Prepped

This weekend is the photoshoot for Curls 2.  This is ridiculously exciting, as I think all this gray is going to be amazingly fun to take photos of.  I’ve been doing that thing where I scurry around making sure I have everything I need for days now.  Of course I need all the curls themselves.

curls photo shootI store them on a dress form to keep them from getting wrinkled after they are blocked.  These are on Alethea’s companion, Verity.  You’ve not been properly introduced yet, but I’m sure we’ll fix that at some point.  Both ladies are coming with us for photos.

But in addition to the curls and dress forms, I also need to be sure to bring shawl pins, the camera (and all of its various accessories), a step stool, the knitwear care kit (crochet hook, darning needle, tiny scissors, safety pins, gleener), and of course snacks (because I go from peckish to cranky to despondent amazingly fast when not properly fed).  I’m sure I’m forgetting something, but that’s the bulk of it.

So if you’ll excuse me, I’m going to take advantage of this perfect weather (mid 6os and overcast…in December, pretty much everything you could ask for) and take lots and lots of photos.

In Which Props are Assembled

As far as I can can tell, the key to photo shoots (quite possibly to books in general) is lists.  Lists of knitting. Lists of photo ideas. Lists of props.  The list of props for this one looks something like this.

DSC_0744That’s an old trunk, a blanket, a pair of pajama pants, handkerchiefs, fancy hangers, a tea cup, a champagne coupe, a bottle of champagne, a pair of boots, a stack of old books, yarn, and a basket.  And yes, yes I need them all.  There is a plan for each and every one of them, and I think they’re going to be fantastic.

Now if you’ll excuse me, I have to go double check all my lists.  Again.  Just to be safe.  The photo shoot is tomorrow (and it’s supposed to be rainy…if one of you could fix that I’d appreciate it), and I am going to be pretty much useless today.

Follow-up

So we had two outstanding mysteries.  First, the Emily Bergan and her delightful suitcase.  Second, Aloysius and his intriguing body art.  And now, thanks to the powers of the internet and its amazing ability to collect knowledge from all over the place and put me in touch with awesome people who know things, we have answers.

The first comes from my dad.  He looked up our friend Emily and found the following:

Emily Bergan (ticket number P.C. 22573 aboard the “Queen Mary” – Cunard White Star Ltd, which matches the tag on the suitcase) had a cabin (e.g., not steerage) on the voyage that departed Southampton on 4 Feb 1949 and arrived in New York on 9 Feb 1949.    She is shown as a British passenger.  Her last address in the UK was 83 Oswald St., Accrington, Lancaster.  Her “country of future permanent residence” is shown as U.S.A.  Occupation is shown as housewife — age 55 with no accompanying children.  No middle initial shown, but other records indicate this is Emily L. Bergan.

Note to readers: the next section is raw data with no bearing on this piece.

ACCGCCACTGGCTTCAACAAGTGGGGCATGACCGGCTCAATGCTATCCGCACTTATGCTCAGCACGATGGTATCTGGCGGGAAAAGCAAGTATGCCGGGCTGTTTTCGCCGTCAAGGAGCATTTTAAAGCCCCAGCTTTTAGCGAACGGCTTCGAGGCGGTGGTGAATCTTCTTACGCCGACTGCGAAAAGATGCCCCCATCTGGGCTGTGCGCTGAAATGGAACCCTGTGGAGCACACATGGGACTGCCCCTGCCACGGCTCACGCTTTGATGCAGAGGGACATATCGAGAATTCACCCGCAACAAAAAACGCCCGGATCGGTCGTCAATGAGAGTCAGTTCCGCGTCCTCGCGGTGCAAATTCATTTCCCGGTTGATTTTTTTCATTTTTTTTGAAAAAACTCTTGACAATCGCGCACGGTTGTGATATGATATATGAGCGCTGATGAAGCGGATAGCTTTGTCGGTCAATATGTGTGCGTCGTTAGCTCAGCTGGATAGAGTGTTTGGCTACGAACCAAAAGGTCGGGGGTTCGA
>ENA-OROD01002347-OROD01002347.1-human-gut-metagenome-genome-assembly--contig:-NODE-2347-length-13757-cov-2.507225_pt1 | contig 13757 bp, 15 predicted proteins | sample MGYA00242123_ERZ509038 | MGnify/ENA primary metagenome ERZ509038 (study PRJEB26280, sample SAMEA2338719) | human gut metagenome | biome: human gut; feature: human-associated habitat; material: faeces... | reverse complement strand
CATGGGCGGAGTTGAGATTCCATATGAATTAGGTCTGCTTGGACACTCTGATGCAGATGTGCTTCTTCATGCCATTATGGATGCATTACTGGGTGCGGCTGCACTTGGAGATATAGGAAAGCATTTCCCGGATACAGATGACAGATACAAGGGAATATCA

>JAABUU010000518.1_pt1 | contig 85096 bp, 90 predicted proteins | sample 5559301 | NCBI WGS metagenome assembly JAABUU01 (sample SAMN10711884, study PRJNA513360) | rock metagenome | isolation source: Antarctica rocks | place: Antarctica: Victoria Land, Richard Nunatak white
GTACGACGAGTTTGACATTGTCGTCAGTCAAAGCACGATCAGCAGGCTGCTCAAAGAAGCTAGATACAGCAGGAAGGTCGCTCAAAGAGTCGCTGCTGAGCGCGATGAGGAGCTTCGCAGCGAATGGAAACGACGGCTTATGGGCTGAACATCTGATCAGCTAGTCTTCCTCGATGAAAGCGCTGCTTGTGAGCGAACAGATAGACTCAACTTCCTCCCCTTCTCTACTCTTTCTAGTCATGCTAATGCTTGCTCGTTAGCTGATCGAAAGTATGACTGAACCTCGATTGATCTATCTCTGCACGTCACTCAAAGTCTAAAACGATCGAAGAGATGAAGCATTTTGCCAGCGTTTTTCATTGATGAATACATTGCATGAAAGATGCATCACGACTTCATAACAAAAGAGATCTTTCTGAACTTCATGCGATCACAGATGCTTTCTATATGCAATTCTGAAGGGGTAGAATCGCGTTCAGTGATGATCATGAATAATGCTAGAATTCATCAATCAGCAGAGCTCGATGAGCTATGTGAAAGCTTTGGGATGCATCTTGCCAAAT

I thought that she could have been one of the 100,000 British war brides who came to the US after WWII (there are only 6 males listed on this page of the passenger list — compared to 20 women with 5 children, all under the age of 5), but later that year (July 1949), Emily Lavinia Bergan was issued a crossing identity card at Niagara Falls, NY.  Her address was shown as 1416 Rio Ave, Cleveland, OH.  She was born 19 Oct 1893 in Wigan, England, and came to the U.S. in February 1949 aboard the Queen Mary.  At this point, she is already shown as being widowed.  She is described as 5’1″ tall, weighing 130 pounds, fair complexion, with gray hair and gray eyes.

Naturalization records show Emily Lavinia Bergan, born in the UK, became a naturalized citizen on 25 Feb 1955 (at age 61) in Cleveland, OH.  That record shows her date of birth as 19 Oct 1893 (so probably the same individual).

That same year, Emily L. Bergan was shown as living at 1666 Woodview Blvd, Parma, OH.  She was shown as being the widow of Harry Bergan.  (He may have been a U.S. serviceman who died during WWII, but I cannot find anything that shows that to be the case.)

In 1958, 1959 & 1960, Emily L. Bergan was shown at the same address.  In 1958, she was shown as being a nurse.

There is a record for Emily Bergan (same age as the person shown coming on the Queen Mary in 1949) who died in May 1979 in Parma Heights, Cuyahoga County, Ohio at the age of 85.

So that looks to be Emily sorted then! You can even see pictures of her first house if you’re so inclined.

And, as for Aloysius, it looks like we may know a bit more about his former life.  Chris wrote to me and said:

Your new knitting prop, Aloysius?  He’s a block used for wig making.  The lace would have been pinned on along the intended hairline to do the ventilating – and he was definitely a male block, unless a beard for Baba the Turk in Stravinsky’s Rake’s Progress was required.

Here’s how wigmaking is done:  http://www.youtube.com/watch?list=PL9B2590A5684951F9&v=NRp0vZ_RsJk

Here’s a wigblock being utilized:  http://makingwigs.blogspot.com/2011/12/finished-wig-cap.html

All of which is absolutely fascinating.  I hope he adapts well to his new life as a knitwear model.  I think it sounds like a lovely second career!

New Arrival

I have a big head.  I’ll pause for a moment for you to insert the obligatory joke here.

This big head thing makes it a bit challenging to block my hats.  Esmeralda helps, but she has some…protuberances that my head doesn’t currently have.  Luckily, the Chez Violence Home for Wayward Knitting Props is an accommodating place, and we’ve always got room for a new resident.  May I present Aloysius?

DSC_0083His head is pretty much exactly the same size as mine.  And, like most of the characters pressed into service as knitting props, he seems to have had an interesting life.  He’s covered in wee pin holes that indicate that he was not loved merely for his pretty face.

DSC_0089Someone very exacting did something very interesting there…I’m just not quite sure what.

I’ll be using him a bit more gently (no pins, just the odd bit of damp wool).  His first task will be to block a lovely purple hat (the one I finished last year and have been shamelessly remiss in getting a photo of…look for the pattern next month).  I think he’s up to the task.

Additions

The Chez Violence Home for Wayward Knitting Props is adding a wing.  Or maybe it’s just a room?  However we’re justifying it, I am now the proud owner of a Nifty Old Trunk.